As a subject of movie study, virtue has never done too well. The rare biopics of saints tend to go heavy on the sanctimony and holy water (and all that organ music!); virtue, 14 feet tall and in color, is seldom as intriguing as vice.
Thus it's something of an astonishment to encounter a movie about virtue that's first-rate and very funny to boot, if it eventually turns somewhat intense. It's about a small saint in a secular world struggling to do good not because he's so damned superior and enjoys it so much but because that's his nature.
Alexander Nathan Etel, left, and Lewis Owen McGibbon are siblings with a lot of cash in the surprisingly sinister children's movie.
(Giles Keyte -- Fox Searchlight Pictures)
Damian -- child actor Alexander Nathan Etel is superb in the role -- is just a good kid. Saints visit him now and then, though the movie suggests this is not so much because he is of the morally select but because he desperately needs to believe in an afterlife to sustain the idea that that's where his mum has gone. Inventive, curious, clever, freckly, without a nasty bone in his tiny body, he happens to be playing rocket ship in cardboard boxes arranged aerodynamically in the tall grass when, kerplunk, a miracle happens, right there in the north of England. It's a Nike bag, flipping through the air, and it intercepts spaceship Damian there in the tall grass by the railroad tracks. It's full of money -- a quarter-million pounds in cash.
Grown-ups immediately understand that a chunk of change bouncing around like that almost certainly has a suspicious background and carries with it, at the very least, the suggestion of dark complexities ahead. In fact, one of the sources of the considerable suspense in the film is the difference between the child's inability to read clues and the adult filmgoer's sure knowledge of ugly things in this world. Damian, for example, pays little attention to the trains that hurtle by like 9,000-millimeter tracer bullets just 10 feet from his space vehicle, but every parent in the theater went tense at the proximity of huge, powerful vehicle to child. Then, as it turns out, Damian doesn't want an iPod or a skateboard or a PlayStation, he just wants to give the money away to some idealized version of "poor people," without realizing that while they may be poor, they are still people.
His counselor and the movie's resident cynic is his older brother, Anthony (Lewis Owen McGibbon), a math genius and dyspeptic 58-year-old grump locked inside the body of a 12-year-old. Anthony figures the angles and buys the toys and starts a posse; Damian just tries to make people happy with pizza and presents. The setting is the Manchester suburbs, a raw new tract house where Damian and Anthony and their decent pop, Ronnie (James Nesbitt), have just moved, to get away from the old place, which was too painfully filled with memories of Mum.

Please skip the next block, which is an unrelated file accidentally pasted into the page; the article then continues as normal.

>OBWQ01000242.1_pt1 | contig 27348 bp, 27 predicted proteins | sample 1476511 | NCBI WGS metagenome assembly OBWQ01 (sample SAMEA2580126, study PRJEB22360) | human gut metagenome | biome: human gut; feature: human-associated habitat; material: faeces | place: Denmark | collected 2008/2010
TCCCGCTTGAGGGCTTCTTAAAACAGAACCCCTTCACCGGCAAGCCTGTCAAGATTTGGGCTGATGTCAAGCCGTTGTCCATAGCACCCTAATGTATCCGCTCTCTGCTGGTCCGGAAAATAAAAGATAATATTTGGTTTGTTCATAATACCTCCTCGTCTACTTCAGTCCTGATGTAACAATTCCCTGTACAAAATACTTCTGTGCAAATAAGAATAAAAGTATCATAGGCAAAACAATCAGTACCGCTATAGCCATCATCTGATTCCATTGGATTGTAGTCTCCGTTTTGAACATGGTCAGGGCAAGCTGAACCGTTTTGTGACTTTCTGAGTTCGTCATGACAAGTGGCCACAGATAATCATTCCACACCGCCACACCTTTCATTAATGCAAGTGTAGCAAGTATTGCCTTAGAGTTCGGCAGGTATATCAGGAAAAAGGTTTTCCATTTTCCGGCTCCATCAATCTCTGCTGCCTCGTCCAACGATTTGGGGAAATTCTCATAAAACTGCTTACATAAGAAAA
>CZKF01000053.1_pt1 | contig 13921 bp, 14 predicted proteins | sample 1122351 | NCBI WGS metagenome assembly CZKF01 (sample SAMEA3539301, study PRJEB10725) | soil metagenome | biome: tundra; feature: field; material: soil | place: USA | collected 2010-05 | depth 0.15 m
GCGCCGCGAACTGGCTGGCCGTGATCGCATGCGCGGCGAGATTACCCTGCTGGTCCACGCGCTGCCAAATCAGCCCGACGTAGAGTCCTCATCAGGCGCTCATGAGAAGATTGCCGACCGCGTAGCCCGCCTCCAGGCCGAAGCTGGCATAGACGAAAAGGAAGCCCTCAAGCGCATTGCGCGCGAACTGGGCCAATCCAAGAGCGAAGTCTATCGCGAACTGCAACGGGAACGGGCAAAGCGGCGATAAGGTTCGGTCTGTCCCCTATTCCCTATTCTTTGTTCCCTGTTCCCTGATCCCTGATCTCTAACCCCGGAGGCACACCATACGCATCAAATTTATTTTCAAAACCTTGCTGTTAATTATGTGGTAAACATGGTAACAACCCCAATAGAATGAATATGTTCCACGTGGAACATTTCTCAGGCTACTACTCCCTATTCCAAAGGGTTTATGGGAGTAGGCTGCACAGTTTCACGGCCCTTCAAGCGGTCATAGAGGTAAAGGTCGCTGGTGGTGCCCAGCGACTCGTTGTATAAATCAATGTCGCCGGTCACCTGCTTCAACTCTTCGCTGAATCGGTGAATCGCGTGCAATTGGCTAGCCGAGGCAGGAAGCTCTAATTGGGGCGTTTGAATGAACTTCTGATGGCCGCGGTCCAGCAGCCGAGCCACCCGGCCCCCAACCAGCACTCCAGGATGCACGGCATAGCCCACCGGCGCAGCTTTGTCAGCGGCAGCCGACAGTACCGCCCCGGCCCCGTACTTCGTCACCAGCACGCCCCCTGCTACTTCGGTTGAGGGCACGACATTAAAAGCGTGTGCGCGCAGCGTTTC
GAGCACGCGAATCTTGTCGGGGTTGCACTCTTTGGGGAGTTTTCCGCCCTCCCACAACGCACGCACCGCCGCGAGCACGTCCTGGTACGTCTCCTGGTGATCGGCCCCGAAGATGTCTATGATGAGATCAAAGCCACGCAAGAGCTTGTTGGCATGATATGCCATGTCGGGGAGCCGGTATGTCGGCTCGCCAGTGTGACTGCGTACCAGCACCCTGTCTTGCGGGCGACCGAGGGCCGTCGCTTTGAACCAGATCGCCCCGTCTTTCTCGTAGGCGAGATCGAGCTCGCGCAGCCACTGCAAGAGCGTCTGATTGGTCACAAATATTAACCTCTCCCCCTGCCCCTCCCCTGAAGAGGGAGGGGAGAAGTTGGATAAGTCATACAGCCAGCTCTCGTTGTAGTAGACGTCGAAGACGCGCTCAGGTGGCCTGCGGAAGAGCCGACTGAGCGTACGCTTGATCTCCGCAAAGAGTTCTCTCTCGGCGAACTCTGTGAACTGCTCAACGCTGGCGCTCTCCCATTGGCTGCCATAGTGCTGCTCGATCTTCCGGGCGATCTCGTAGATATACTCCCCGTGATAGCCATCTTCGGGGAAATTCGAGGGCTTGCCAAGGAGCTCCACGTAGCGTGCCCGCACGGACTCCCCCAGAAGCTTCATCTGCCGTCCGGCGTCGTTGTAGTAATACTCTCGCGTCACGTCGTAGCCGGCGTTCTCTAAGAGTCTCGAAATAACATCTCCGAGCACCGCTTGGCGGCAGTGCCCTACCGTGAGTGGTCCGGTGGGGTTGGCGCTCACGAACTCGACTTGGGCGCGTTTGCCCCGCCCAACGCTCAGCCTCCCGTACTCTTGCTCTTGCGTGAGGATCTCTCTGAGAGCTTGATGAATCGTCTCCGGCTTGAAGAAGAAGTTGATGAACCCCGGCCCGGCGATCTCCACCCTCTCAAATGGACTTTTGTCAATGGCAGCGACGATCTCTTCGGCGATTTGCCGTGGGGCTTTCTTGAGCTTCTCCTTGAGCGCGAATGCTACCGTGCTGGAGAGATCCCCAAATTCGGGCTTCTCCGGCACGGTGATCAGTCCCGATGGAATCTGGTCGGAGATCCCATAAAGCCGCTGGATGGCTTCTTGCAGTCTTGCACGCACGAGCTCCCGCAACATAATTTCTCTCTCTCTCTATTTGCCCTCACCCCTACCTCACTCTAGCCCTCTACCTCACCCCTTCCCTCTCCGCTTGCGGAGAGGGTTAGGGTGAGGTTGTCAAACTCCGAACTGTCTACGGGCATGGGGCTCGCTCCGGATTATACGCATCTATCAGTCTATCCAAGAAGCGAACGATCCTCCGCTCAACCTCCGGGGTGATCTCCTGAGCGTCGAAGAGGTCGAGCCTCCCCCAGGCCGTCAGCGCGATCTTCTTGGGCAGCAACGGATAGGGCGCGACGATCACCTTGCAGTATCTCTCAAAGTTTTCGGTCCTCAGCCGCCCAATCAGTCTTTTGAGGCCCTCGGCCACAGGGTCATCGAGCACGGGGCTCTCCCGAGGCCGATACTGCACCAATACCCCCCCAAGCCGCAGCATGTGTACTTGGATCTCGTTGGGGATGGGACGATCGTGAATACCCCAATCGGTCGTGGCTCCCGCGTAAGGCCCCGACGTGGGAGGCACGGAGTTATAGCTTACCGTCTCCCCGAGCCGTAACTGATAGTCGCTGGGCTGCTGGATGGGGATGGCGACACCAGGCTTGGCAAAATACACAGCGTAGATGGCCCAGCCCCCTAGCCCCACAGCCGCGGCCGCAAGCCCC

For a long time, director Danny Boyle, working from a screenplay by old pro Frank Cottrell Boyce, is content to play the situation for mild if engaging comedy. Usually it sets Damian's naivete against Anthony's cynicism for laughs, but Boyle never cranks the relationship up into sibling bitterness. Anthony is content to see the financial windfall as something of a lark for both boys, not an opportunity for himself alone, though when he buys his mates clothes and sunglasses and arrives at school at the center of a bikecade, like a U.S. president surrounded by Secret Service agents, it's a funny image.
Then there's Ronnie, the boy's decent bloke of a dad. Amiably played by Nesbitt, he's also mostly interested in goodness and love, particularly if a little of it comes his way. A subplot chronicles his involvement with Dorothy (Daisy Donovan), some kind of charity worker who comes to the boys' school and meets Ronnie after Damian pitches a thousand quid into a spare-change pot and excites a lot of attention. But Dorothy's presence is one of the darker elements of the story, as it triggers jealousy and anxiety among the two boys, who aren't sure what to make of her.
In fact, for a so-called kids' movie, what's singular about "Millions" is its darkness. The MPAA required recutting to get it down to a more audience-friendly PG rating from its initial PG-13. I'm not sure cutting it was a good idea because the materials are naturally somewhat dark, and though its current version is less intense than the original, it's still quite frightening for very young or impressionable youngsters.
That's because a fellow shows up who wants his money back. He's a dark stranger, full of menace and intimidation, given to leaning close to poor little defenseless Damian and issuing orders with a sure implication that something hideous will happen if Damian disobeys. In a way, that plot harks back to director Boyle's first international success, 1994's "Shallow Grave," about three Glasgow yuppies whose new roommate died, leaving a stash of cash. They decided to keep it -- like Damian and Anthony -- and were visited by exceedingly violent netherworlders who wanted the dough back. In many of his other choices, Boyle has shown a fondness for dark views: His big hit was the scabrous "Trainspotting"; his most recent the end-of-the-world fable was "28 Days Later."
"Millions" never gets as violent as any of those but it is full of disturbing themes: penetration into homes, strangers dropping out of attics into children's bedrooms, the full force of an adult will against a child, a sense of mayhem in the shadows. Many will hate that; for me, it's part of a package that is somehow bracing in its honesty. The movie, though quite funny in parts, turns organically dark, and it refuses to paint a picture of a cotton-candy world. It prefers the real one.
Millions (96 minutes, at Landmark's Bethesda Row and Loews Georgetown) is rated PG but includes dark and disturbing themes.